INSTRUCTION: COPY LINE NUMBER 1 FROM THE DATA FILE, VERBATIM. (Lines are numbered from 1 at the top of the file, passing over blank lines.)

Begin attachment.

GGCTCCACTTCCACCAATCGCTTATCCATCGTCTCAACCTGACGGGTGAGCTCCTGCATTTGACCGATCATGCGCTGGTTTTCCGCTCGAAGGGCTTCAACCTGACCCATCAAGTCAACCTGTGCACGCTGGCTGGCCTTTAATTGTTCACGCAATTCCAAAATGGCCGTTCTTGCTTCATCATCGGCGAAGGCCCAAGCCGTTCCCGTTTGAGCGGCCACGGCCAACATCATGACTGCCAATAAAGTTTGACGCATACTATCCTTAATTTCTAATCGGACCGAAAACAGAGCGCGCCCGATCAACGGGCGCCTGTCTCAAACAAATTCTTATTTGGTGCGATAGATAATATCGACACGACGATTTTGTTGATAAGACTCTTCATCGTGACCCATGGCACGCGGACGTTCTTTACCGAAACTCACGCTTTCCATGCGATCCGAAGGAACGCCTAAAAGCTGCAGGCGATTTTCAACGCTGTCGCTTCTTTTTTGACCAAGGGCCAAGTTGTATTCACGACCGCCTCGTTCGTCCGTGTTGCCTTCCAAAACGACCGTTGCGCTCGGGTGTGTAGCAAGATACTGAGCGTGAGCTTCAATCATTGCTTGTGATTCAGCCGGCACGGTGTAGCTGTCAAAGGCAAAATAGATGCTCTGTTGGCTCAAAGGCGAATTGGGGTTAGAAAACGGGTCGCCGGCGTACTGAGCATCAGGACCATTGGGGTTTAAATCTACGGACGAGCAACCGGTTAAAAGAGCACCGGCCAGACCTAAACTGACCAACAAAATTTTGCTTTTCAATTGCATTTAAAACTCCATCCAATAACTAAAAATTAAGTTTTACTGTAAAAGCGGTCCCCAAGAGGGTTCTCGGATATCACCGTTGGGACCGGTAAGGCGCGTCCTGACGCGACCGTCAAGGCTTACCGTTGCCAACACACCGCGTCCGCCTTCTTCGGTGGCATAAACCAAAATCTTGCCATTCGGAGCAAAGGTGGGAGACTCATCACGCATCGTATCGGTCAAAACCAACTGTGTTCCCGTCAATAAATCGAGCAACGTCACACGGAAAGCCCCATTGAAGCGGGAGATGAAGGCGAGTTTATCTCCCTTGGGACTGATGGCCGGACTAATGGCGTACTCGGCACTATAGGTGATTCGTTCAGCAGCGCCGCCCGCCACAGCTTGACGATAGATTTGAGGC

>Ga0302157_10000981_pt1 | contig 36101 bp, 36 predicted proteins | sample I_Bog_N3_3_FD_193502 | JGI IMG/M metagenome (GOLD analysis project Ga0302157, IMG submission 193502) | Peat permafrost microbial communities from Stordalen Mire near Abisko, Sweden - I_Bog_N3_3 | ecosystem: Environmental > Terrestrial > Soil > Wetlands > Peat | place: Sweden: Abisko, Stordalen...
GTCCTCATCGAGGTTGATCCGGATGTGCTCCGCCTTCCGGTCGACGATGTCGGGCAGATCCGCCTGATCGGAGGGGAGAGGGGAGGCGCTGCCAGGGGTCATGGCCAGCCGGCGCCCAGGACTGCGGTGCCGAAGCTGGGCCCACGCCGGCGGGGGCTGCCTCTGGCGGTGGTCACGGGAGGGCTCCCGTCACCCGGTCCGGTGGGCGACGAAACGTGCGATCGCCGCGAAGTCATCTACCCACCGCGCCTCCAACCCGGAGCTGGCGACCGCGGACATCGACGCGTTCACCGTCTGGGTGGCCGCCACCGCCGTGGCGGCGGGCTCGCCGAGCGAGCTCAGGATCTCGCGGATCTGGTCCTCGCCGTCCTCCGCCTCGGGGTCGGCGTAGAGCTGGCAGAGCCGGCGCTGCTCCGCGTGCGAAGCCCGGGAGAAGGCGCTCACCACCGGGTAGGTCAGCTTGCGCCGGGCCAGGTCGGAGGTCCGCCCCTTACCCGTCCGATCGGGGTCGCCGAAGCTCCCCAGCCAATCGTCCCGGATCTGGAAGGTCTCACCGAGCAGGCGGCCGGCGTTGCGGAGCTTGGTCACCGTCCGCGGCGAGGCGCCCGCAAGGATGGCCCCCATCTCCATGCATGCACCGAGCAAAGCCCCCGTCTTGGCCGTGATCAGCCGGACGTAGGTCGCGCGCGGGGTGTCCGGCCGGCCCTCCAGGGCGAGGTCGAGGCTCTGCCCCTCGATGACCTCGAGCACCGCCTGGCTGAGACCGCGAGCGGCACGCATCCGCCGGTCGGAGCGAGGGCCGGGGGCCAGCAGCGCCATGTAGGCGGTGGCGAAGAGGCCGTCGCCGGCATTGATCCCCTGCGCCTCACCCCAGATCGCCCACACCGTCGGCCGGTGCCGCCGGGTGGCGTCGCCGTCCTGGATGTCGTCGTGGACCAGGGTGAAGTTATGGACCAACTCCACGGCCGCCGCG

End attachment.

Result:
GGCTCCACTTCCACCAATCGCTTATCCATCGTCTCAACCTGACGGGTGAGCTCCTGCATTTGACCGATCATGCGCTGGTTTTCCGCTCGAAGGGCTTCAACCTGACCCATCAAGTCAACCTGTGCACGCTGGCTGGCCTTTAATTGTTCACGCAATTCCAAAATGGCCGTTCTTGCTTCATCATCGGCGAAGGCCCAAGCCGTTCCCGTTTGAGCGGCCACGGCCAACATCATGACTGCCAATAAAGTTTGACGCATACTATCCTTAATTTCTAATCGGACCGAAAACAGAGCGCGCCCGATCAACGGGCGCCTGTCTCAAACAAATTCTTATTTGGTGCGATAGATAATATCGACACGACGATTTTGTTGATAAGACTCTTCATCGTGACCCATGGCACGCGGACGTTCTTTACCGAAACTCACGCTTTCCATGCGATCCGAAGGAACGCCTAAAAGCTGCAGGCGATTTTCAACGCTGTCGCTTCTTTTTTGACCAAGGGCCAAGTTGTATTCACGACCGCCTCGTTCGTCCGTGTTGCCTTCCAAAACGACCGTTGCGCTCGGGTGTGTAGCAAGATACTGAGCGTGAGCTTCAATCATTGCTTGTGATTCAGCCGGCACGGTGTAGCTGTCAAAGGCAAAATAGATGCTCTGTTGGCTCAAAGGCGAATTGGGGTTAGAAAACGGGTCGCCGGCGTACTGAGCATCAGGACCATTGGGGTTTAAATCTACGGACGAGCAACCGGTTAAAAGAGCACCGGCCAGACCTAAACTGACCAACAAAATTTTGCTTTTCAATTGCATTTAAAACTCCATCCAATAACTAAAAATTAAGTTTTACTGTAAAAGCGGTCCCCAAGAGGGTTCTCGGATATCACCGTTGGGACCGGTAAGGCGCGTCCTGACGCGACCGTCAAGGCTTACCGTTGCCAACACACCGCGTCCGCCTTCTTCGGTGGCATAAACCAAAATCTTGCCATTCGGAGCAAAGGTGGGAGACTCATCACGCATCGTATCGGTCAAAACCAACTGTGTTCCCGTCAATAAATCGAGCAACGTCACACGGAAAGCCCCATTGAAGCGGGAGATGAAGGCGAGTTTATCTCCCTTGGGACTGATGGCCGGACTAATGGCGTACTCGGCACTATAGGTGATTCGTTCAGCAGCGCCGCCCGCCACAGCTTGACGATAGATTTGAGGC